When trust gets personal

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Closeup of a mirror reflection of a woman's eye, selective focus

Do you trust yourself? If you do, what does it allow you to do? And if you don’t, what’s that stopping? Not just for you, but in the bigger picture?

I’ve been thinking about what trusting ourselves means because for the first time since I’ve adopted LinkedIn as my social medium of choice, not only have I had to block a contact, but report him.

The irony here is that that little sentence doesn’t even begin to convey the hoops I put myself through to get to the point where I reported him. It’s the hoops, and what they mean – to all of us – that lead to important questions about trust.

A man requested to connect with me on LinkedIn some months ago. He sent me a total of four private messages – he always initiated contact – and that was all the interaction we had. There was no public back-and-forth or engagement of any kind. But his four messages segued from professional, to cordial, to overly personal, and finally, to insulting. Because I didn’t communicate with him, and he wasn’t specifically responding to anything I had posted on LinkedIn, I have no idea what prompted the messages. I wouldn’t understand his behaviour even if someone did tell me what prompted them (and that’s pretty much the case for all of us when we are confronted with behaviour we wouldn’t engage in).

And so on to my decision to report this man. I’d like to say that I acted swiftly and decisively, but I didn’t. First, because I knew that reporting him could have serious consequences for him. But more significantly, because despite feeling that he had harassed and bullied me, I actually began to second-guess myself. He had been so subtle that I began to wonder whether I was imagining it. Was I making something out of nothing? Was I being overly sensitive? Would his messages have had a different meaning if he’d used emoticons? What if my so-called expertise at communications was all a sham and I just really don’t have a clue?

In the end, I took the messages to two people whose judgement I trust. Was I going nuts? The consensus was that no, I wasn’t, and yes, I should report this man to LinkedIn. The validation didn’t make me feel better, but it certainly made me ask myself some interesting questions.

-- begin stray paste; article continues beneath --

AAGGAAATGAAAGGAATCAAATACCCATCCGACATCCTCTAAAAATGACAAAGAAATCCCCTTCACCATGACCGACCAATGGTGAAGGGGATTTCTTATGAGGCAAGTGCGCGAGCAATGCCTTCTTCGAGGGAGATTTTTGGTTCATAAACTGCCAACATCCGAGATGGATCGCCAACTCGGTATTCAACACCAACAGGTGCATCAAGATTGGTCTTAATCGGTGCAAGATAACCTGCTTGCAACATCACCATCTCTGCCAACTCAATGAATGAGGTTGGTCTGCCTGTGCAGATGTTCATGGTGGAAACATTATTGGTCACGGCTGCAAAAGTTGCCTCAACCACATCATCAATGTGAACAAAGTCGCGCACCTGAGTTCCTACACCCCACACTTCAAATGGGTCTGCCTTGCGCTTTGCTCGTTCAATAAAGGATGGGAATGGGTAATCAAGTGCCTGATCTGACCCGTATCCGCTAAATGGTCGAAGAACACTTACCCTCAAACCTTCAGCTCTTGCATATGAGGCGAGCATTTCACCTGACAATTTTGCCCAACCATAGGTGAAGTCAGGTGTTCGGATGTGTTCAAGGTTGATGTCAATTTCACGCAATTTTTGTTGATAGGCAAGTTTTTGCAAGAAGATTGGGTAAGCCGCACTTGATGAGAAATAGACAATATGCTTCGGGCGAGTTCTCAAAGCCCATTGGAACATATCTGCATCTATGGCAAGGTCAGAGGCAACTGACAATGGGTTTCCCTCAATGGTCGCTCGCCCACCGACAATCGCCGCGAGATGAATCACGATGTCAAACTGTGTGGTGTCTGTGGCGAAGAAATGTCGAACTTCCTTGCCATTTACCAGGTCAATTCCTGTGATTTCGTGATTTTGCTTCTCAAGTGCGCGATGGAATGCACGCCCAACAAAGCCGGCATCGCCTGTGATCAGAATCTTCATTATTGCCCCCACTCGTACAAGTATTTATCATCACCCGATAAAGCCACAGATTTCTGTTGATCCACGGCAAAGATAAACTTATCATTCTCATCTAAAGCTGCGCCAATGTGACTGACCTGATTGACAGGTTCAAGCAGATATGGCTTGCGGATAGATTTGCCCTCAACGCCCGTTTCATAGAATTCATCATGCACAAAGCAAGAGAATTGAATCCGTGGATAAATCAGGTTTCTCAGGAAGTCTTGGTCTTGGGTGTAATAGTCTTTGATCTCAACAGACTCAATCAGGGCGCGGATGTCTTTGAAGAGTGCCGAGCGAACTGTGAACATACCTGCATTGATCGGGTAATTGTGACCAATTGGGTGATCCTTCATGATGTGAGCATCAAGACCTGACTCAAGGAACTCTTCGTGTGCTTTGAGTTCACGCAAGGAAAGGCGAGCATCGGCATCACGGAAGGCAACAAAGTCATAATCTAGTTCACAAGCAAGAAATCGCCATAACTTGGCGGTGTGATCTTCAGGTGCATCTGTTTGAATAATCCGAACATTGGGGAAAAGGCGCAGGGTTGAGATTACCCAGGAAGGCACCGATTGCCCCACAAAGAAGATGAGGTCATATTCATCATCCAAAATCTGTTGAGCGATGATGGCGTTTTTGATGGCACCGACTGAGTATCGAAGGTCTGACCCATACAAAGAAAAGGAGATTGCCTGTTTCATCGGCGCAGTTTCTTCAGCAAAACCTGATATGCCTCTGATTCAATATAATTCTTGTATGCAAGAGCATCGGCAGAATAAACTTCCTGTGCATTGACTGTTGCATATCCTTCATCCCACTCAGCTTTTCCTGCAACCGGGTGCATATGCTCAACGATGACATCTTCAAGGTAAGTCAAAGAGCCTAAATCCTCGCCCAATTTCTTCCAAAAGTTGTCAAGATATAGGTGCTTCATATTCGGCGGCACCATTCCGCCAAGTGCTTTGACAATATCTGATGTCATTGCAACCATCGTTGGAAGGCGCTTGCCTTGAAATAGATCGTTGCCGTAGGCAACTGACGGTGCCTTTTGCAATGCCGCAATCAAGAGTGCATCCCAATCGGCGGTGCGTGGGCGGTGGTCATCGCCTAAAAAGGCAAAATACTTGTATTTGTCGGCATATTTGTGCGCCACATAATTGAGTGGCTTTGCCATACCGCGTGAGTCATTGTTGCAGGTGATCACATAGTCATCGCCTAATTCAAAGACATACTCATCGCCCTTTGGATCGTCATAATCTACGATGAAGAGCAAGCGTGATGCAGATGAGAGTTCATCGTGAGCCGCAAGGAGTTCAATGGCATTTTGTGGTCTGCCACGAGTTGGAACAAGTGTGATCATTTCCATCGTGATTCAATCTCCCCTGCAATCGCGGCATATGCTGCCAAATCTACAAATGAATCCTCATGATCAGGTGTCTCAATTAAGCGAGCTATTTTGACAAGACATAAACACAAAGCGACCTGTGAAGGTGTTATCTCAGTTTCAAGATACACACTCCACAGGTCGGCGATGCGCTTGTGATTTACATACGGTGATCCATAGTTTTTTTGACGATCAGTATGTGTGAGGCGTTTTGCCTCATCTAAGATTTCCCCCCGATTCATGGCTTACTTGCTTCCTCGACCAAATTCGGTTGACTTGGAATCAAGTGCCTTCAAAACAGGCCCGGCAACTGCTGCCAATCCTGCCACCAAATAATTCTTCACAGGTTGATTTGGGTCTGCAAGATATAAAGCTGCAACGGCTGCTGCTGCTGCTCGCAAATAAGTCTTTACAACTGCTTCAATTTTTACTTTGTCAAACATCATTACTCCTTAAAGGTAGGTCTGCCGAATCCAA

The most interesting – and toughest – question was why I hadn’t trusted myself: my logic, my feelings, or my experience. It turns out that while I’m no stranger to self-trust, I’m not best buds with it, either.

That goes for many, if not most of us.

And we’re missing out.

Because self-trust is not only fundamental and vital to the way we operate as human beings, but it lays the foundation for how we operate as the human race.

Trust pyramid

Over the next few weeks I will be talking about the four levels of trust, and how to build on them step by step, beginning with the basics: self-trust. See you then, and in the meantime, begin to practice more of that self-trust, just like I have. Even if you’re not ready to be best buds with it yet, you can still go on a few dates, right?

See you next week!

 


 

Photo credit © Ammentorp via Depositphotos
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  1. […] Last week I introduced the idea of the trust pyramid, with self-trust at the base. There’s a reason: when we don’t trust ourselves, we don’t truly trust anyone, or anything, else. Trusting ourselves also means that when other people break our trust – and they will, if we’re actually out there, interacting with other fallible human beings – we hold firm: it may disappoint us, or even rock us to the core, but it won’t devastate us. But probably far more importantly, self-trust underlies the most important relationship we’ll ever have – the one with ourselves. […]